Target is following other national chains in asking gun owners not to bring their guns shopping, including states where open-carry is legal. Target has been a target of both open-carry demonstrators in Texas, and anti-gun groups protesting people carrying rifles into Target stores, where 80 percent of the shoppers are women and children. We look at the cost to retailers following in Wyatt Earp’s footsteps. Plus, LAUSD is backing away from its iPad for every kid policy and is opening up its classrooms to several other devices made by Google, Microsoft, etc. With hundreds of millions of education-tech dollars being spent by school districts, what does LA’s move mean for the competition to own the classroom, here and elsewhere. Also, Apple bought Beats, then Amazon added music to its Prime service, and now Google is buying the music streaming site Songza, which selects songs for users based on their activities and the time of day. It's been a busy few weeks for music streaming— already a crowded space. Why does everyone want to be in the music business? Or is it less about being in the music business and more about being in the everything business? We investigate.
Several government agencies are making worried noises about the number of HELOCs that will come due in the next two years. These balloon payments that result from “end of the draw”, when a line of credit matures, could put a great deal of stress on the economy. We explain what end of the draw is, and why it could be a problem for the US. Also, Yahoo is saving the cult sitcom "Community", by announcing it will pay for the show's sixth season. We look at how "Community" fits in to Yahoo's plans to be a content provider and its ability to compete in this area.
The Supreme Court rules the ACA’s contraception provisions violate a federal law protecting religious freedom in the case of two challenging corporations. The court restricts the idea of religious liberty to corporations of a certain kind: closely held corporations, the vast majority of which are individuals or small family businesses. Some, though, are large: Hobby Lobby, one of today’s plaintiffs, is family owned and employs nearly 20,000 people. Also, the revelation that Facebook has been manipulating the feelings of its users revealed the existence of its data science division. We look at what the division does, why it’s so important to Facebook, and why knowing so much about your feelings is key to Facebook’s success. Plus, President Obama today nominates Bob McDonald, the former chief executive of Procter and Gamble, as the new chief of Veterans Affairs. McDonald will inherit a department riddled with deep-rooted problems. So what does the appointment of an outsider from the private sector say about the future of the VA?
Ukraine signed a historic trade deal today with the European Union. An accord with the EU was rejected last year by former president Viktor Yanukovych in favor of a deal with Russia. The backlash sparked his ouster, fighting between pro-European and pro-Russian Ukrainians and Russia’s annexation of Crimea. We look at what’s in the EU Association Agreement and what it will mean for Ukraine in terms of trade, jobs and exports. Also, did anyone else have trouble watching the World Cup US-Germany game online? Why does ESPN's online streaming choke for US viewers at the worst possible time during the World Cup? We investigate the "peak" problem.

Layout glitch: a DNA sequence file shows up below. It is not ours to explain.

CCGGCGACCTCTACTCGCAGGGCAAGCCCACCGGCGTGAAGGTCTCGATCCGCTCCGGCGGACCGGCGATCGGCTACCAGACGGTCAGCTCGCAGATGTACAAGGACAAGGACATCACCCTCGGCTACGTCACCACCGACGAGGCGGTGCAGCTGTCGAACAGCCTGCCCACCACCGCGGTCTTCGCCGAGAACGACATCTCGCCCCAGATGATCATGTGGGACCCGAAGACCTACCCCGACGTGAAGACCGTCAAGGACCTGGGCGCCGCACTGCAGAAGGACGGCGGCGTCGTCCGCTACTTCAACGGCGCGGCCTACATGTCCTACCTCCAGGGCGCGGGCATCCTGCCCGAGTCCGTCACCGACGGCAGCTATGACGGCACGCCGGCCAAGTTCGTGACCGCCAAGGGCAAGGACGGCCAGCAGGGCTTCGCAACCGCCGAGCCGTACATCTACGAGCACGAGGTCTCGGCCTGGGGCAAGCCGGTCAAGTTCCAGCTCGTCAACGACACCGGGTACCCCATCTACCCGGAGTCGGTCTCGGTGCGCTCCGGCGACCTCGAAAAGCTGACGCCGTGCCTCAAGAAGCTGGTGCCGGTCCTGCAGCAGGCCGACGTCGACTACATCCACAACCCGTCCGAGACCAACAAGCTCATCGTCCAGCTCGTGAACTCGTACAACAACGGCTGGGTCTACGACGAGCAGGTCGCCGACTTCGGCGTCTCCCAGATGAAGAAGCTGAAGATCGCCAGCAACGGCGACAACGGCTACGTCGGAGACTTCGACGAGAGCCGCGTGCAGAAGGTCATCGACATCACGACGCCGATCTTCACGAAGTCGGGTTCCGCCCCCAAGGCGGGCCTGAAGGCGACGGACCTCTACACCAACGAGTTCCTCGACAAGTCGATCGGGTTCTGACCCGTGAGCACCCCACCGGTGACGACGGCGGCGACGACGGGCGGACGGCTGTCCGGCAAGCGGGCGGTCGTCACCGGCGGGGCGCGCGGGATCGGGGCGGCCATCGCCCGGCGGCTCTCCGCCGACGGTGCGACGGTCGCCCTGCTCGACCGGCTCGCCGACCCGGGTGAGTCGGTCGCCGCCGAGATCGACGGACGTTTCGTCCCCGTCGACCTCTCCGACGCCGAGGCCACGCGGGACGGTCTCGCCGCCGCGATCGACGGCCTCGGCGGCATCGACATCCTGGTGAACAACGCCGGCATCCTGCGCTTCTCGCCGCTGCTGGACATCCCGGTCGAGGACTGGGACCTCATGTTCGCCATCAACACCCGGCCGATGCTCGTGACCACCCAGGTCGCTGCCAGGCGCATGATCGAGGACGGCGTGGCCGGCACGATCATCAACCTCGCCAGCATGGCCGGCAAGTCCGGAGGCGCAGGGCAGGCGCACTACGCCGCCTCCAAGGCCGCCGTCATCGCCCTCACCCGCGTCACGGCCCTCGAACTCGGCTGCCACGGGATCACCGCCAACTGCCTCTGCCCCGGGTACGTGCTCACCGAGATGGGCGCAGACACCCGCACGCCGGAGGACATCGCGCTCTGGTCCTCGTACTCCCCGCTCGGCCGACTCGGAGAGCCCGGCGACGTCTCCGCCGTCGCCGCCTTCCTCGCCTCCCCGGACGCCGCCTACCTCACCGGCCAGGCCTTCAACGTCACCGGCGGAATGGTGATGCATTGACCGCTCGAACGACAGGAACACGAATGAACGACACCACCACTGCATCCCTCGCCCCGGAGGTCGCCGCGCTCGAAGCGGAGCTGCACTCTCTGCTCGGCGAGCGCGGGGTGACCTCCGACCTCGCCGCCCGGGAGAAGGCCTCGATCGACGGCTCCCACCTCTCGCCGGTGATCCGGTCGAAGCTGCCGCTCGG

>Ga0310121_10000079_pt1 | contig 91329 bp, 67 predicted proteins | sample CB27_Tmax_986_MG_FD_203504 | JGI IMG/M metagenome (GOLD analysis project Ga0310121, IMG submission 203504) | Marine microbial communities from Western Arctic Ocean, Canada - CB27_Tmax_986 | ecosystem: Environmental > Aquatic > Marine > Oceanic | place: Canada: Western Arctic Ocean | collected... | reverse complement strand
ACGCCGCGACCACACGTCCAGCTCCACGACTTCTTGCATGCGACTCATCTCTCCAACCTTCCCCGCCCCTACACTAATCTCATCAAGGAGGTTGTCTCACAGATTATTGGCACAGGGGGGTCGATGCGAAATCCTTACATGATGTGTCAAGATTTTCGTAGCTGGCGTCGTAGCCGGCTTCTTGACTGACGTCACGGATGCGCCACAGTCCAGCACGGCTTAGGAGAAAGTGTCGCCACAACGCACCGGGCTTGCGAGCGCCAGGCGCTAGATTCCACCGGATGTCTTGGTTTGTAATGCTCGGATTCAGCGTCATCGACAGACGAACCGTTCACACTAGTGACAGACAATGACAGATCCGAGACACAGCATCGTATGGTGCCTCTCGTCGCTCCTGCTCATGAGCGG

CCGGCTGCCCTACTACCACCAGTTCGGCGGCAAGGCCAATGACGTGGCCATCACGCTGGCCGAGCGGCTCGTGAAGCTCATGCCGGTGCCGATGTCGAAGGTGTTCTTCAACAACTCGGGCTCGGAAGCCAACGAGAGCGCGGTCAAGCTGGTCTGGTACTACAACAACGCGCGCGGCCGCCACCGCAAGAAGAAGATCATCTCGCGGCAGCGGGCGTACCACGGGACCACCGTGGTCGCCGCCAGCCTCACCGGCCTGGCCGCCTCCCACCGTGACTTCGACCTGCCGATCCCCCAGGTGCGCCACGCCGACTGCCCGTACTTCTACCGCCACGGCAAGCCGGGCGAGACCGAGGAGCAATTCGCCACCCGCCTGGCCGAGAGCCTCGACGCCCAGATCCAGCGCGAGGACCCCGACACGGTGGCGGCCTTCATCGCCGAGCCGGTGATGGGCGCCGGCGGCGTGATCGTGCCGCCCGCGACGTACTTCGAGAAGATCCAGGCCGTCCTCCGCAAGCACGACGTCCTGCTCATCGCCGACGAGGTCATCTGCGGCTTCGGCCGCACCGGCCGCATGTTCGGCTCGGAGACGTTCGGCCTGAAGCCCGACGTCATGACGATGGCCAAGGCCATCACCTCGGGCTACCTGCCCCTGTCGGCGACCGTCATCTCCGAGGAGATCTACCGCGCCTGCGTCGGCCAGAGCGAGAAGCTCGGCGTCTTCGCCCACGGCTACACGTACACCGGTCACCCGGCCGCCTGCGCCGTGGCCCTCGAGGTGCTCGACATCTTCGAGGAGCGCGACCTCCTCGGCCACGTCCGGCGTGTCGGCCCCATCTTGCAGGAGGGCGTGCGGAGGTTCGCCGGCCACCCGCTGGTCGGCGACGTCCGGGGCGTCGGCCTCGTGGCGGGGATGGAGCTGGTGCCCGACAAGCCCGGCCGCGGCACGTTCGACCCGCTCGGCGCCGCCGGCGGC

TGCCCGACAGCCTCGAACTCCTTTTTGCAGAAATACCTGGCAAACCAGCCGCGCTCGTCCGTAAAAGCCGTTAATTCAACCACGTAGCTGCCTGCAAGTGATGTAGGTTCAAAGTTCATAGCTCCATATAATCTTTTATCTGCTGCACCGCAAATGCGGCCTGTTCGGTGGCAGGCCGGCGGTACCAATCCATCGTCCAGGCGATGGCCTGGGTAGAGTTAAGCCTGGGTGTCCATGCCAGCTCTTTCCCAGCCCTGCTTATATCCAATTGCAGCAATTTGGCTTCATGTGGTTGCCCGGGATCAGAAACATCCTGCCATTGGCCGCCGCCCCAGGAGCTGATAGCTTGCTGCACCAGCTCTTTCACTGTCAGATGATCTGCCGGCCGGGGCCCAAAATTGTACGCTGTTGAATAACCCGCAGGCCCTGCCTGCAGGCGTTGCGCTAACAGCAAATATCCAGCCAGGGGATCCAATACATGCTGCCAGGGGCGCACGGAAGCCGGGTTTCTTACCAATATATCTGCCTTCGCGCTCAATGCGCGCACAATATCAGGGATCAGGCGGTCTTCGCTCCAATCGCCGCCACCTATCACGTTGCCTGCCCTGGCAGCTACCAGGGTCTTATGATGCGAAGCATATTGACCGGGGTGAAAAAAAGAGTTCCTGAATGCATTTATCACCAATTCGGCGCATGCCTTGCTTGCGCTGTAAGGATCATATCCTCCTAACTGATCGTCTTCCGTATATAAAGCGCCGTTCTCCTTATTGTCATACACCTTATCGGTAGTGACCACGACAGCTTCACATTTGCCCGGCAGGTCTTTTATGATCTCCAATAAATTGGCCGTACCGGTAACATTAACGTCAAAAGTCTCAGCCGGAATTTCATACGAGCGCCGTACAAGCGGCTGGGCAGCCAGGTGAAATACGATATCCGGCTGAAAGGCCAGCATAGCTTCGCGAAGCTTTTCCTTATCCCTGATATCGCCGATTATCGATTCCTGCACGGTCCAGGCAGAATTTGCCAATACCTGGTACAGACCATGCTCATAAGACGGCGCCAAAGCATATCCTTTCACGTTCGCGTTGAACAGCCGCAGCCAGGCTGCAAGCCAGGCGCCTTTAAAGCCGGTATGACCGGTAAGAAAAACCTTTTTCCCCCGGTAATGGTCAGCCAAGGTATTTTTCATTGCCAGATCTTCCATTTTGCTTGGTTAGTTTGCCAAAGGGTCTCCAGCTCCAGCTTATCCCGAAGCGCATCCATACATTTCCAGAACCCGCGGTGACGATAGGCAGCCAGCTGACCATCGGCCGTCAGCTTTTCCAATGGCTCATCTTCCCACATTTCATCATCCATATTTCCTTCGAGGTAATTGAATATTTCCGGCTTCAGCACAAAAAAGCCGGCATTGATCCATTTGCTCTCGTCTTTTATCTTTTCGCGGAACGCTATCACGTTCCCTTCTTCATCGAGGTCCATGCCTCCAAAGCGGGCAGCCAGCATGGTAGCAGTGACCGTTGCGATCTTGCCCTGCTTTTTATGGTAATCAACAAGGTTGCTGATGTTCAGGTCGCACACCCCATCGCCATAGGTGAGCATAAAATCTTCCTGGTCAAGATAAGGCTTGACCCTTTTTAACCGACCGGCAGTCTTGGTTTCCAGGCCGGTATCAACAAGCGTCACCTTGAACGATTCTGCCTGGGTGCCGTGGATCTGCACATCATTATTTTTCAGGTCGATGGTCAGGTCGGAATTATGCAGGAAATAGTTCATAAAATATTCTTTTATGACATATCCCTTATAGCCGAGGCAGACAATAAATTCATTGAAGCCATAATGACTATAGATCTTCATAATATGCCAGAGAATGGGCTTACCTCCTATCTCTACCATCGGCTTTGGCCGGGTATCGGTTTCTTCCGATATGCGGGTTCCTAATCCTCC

General Motors is recalling some Chevy Cruze sedans because of a potential problem with the airbags. The Cruze is GM’s best-selling vehicle in North America, and this is just the latest in a string of GM safety issues. Is this the tipping point where the recalls start hitting GM’s bottom line? Plus, the Office of the Comptroller of the Currency yesterday released a study showing that banks are making riskier loans. They’re making them indirectly to individuals in the form of auto loans, and directly in the form of so-called covenant-lite loans. We look at what these loans are, why they’re risky and what it means for the economy. Also, sponsors pay big money to put their names on team gear. So when one Brazilian player peeled off his shirt to reveal he was wearing the wrong underwear, it was more than something funny to talk about. We look at the serious business of sponsorship—and product (mis)placement.
The US economy shrank at an annual rate of 2.9 percent in the January-March quarter, according to the latest figures from the Commerce Department. Its estimates a month ago indicated the first-quarter contraction was just one percent. We explore the limited significance of the latest gloomy figures in the current climate of optimism. Also, turns out there may be a crack in the U.S. ban on oil exports, something producers in fracking regions are currently lobbying for. And the ultralight oil produced by fracking is what’s seeping through that crack. Fracked oil is so light that refineries aren’t set up to handle it, intensifying a surplus that already exists because of high production. We investigate.